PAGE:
For now at least, Obama and his Democrats have an advantage, with the latest polls showing 65 percent of Hispanics back Obama and 25 percent back Romney.
The Democrats' campaign has worked to keep that edge, helped by Obama's new immigration policy and the Supreme Court's decision to side with the administration on most of an Arizona law that many immigrants viewed as overly harsh.
His campaign has spent the past year setting up offices with grassroots outreach to Hispanic communities in the Southwest, as well as in important states such as Ohio, North Carolina, Pennsylvania and Florida.
Mindful of the diversity among Hispanics, Obama has custom-tailored his outreach, including tweaking Spanish dialect for different regions.
For instance, in Florida the campaign has two distinct outreach plans. One focuses on Cuban-Americans in Miami who tend to lean Republican and are less concerned about immigration; the other speaks to traditionally Democratic Puerto Ricans, who are U.S. citizens from birth, as well as new immigrants from Central America.
Obama also has promoted the new health law, which can resonate in states such as New Mexico, which has one of the highest rates of uninsured in the country.
Romney has plenty of ground to make up after a bruising primary season filled with tough rhetoric that even Republicans acknowledge turned off many Hispanics. He recently established a Hispanic advisory group that includes top elected Republican Hispanics.
During the primaries, the former Massachusetts governor pledged to veto legislation, known as the DREAM Act, that would give a path to citizenship to young immigrants who came to the United States illegally as children but have since attended school or served in the military. He has since toned down his anti-immigration stance, which included self-deportation, telling a Hispanic leadership gathering in the Orlando area that he would address illegal immigration "in a civil but resolute manner."
Alexandra Franceschi, a spokeswoman for the Republican National Committee's Hispanic effort, made clear that the GOP outreach will focus broadly on the economy. "Hispanics are Americans and are facing the same issues as everyone else, chronically high unemployment, lower pay and rising health care costs," she said.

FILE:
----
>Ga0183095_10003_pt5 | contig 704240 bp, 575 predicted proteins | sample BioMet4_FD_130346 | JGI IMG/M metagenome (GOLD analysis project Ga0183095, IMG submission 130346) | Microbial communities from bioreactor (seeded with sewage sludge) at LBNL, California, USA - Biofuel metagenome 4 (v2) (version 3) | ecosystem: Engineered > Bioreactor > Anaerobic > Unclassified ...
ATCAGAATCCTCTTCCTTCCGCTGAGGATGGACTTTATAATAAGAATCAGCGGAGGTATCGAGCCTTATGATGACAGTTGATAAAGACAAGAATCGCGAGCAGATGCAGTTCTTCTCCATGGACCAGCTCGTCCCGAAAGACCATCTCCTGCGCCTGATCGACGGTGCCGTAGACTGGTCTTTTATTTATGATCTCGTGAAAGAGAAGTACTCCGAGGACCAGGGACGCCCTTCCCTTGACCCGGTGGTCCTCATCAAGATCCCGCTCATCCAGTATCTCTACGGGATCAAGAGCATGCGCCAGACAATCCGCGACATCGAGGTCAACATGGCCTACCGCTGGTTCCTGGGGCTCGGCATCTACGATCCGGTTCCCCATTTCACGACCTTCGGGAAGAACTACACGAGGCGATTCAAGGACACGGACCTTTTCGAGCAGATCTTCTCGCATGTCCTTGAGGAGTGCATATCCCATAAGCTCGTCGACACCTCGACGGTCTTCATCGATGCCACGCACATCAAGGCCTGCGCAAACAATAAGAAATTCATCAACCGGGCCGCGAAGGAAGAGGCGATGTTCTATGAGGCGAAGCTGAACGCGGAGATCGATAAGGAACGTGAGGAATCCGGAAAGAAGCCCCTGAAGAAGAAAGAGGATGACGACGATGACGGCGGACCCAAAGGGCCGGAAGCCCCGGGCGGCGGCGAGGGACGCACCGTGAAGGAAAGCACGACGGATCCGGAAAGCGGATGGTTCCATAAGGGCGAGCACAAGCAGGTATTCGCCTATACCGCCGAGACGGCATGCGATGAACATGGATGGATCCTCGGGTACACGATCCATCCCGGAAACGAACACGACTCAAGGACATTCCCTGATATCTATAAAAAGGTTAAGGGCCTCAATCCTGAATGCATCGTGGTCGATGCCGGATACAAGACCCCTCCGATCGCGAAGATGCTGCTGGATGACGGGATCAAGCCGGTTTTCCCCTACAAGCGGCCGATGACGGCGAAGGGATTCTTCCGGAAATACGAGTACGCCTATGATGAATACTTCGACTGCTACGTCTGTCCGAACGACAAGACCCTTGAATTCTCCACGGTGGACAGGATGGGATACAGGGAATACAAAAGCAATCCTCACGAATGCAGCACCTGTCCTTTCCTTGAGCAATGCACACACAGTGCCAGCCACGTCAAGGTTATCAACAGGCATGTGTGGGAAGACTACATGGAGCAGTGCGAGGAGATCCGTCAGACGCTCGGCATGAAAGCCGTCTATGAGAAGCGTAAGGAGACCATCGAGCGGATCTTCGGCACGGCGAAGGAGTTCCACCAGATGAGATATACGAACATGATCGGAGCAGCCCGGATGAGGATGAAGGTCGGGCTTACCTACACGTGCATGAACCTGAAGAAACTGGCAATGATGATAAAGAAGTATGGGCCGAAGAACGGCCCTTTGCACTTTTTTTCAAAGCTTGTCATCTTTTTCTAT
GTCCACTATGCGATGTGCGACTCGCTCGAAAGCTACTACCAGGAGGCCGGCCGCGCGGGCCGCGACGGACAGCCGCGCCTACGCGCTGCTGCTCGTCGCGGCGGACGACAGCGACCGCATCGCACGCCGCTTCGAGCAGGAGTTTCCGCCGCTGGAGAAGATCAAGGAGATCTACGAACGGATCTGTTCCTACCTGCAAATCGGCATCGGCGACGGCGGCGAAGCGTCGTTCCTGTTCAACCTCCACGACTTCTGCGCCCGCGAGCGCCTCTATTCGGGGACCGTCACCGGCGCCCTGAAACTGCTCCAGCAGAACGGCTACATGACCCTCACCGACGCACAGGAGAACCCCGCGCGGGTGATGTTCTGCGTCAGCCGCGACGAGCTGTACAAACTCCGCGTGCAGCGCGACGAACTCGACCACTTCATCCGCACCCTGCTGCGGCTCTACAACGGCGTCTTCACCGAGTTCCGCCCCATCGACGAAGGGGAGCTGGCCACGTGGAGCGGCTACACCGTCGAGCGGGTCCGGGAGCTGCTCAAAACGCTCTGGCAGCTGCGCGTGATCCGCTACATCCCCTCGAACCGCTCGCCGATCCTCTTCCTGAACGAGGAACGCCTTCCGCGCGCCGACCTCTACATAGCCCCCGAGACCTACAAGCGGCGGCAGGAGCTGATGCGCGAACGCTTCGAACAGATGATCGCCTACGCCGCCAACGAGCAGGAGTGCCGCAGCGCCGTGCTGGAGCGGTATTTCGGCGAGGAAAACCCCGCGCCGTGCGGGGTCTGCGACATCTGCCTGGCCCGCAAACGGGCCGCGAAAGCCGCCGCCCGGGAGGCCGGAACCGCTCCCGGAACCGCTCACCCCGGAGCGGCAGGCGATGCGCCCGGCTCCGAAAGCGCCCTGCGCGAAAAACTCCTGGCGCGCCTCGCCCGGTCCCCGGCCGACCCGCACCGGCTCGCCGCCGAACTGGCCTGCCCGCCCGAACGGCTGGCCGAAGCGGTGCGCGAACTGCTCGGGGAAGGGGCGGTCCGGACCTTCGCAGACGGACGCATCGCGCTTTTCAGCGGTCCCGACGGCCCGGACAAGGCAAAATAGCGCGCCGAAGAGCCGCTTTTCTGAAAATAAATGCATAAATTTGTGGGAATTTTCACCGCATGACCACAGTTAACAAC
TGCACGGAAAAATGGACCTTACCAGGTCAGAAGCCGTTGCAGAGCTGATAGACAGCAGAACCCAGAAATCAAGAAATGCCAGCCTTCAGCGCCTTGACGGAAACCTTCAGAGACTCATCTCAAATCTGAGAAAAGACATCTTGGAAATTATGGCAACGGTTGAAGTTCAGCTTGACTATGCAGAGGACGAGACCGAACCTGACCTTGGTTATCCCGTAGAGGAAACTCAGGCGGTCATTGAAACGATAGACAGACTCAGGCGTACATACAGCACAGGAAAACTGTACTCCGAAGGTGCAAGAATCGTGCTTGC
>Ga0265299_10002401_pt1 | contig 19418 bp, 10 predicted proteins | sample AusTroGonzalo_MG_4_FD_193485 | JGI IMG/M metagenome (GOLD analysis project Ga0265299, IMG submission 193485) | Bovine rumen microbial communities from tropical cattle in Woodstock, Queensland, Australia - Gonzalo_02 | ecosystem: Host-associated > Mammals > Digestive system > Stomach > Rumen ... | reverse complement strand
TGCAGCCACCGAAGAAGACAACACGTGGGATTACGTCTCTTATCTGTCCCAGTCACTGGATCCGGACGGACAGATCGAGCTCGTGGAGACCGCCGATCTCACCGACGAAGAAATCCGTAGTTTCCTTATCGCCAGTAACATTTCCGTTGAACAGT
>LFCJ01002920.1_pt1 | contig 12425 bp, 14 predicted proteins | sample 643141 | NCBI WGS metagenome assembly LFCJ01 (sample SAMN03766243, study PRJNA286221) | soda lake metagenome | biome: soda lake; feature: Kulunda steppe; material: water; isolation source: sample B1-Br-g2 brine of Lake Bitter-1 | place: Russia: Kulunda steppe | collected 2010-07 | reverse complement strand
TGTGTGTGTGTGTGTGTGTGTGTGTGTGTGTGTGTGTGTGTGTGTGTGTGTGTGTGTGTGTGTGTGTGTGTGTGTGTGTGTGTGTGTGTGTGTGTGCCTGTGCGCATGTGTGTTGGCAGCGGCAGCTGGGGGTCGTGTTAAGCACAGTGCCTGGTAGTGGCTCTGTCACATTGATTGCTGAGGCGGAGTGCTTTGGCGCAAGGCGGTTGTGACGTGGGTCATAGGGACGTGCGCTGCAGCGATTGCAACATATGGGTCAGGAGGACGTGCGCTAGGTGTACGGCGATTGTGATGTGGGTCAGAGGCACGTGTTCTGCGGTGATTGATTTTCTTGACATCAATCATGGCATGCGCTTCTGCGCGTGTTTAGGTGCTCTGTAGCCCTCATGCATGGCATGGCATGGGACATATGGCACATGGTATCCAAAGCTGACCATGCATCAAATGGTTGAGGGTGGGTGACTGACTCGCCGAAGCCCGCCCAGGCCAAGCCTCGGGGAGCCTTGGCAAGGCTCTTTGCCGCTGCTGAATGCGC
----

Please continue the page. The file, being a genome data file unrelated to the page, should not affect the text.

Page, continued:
Republicans have noted that under Obama, the Hispanic unemployment rate is higher than the national average. And Hispanics' median household income fell 7 percent between 2000 and 2010, from $43,100 to $40,000, according to the Pew Hispanic Center.
What drives Hispanics to vote depends on who's asked.
Lopez, a 20-year-old new citizen and college student from Colombia, cites Obama's policy shift on deportation as reason she's likely to pick him when she casts her first vote in the country.
"The issue didn't directly affect me, but I have many family members and friends who it did," she said.
In Arizona, Gomez, a 43-year-old priest who immigrated to Phoenix 15 years ago, backed Obama's policy change. But Gomez says immigration isn't his priority because "immigrants will continue coming across the border no matter what we do." He says he's voting for Romney because, like him, the Republican opposes gay marriage and abortion rights.
In Albuquerque, Maestas, a 37-year-old mother and office manager, is focused intently on pocketbook issues. Immigration, she says, is only important to "a certain point" because "If you can't take care of your own, how are you going to take care of others?"
Associated Press writers Laura Wides-Munoz in Miami, Kristen Wyatt in Denver and Amanda Lee Myers in Phoenix contributed to this report.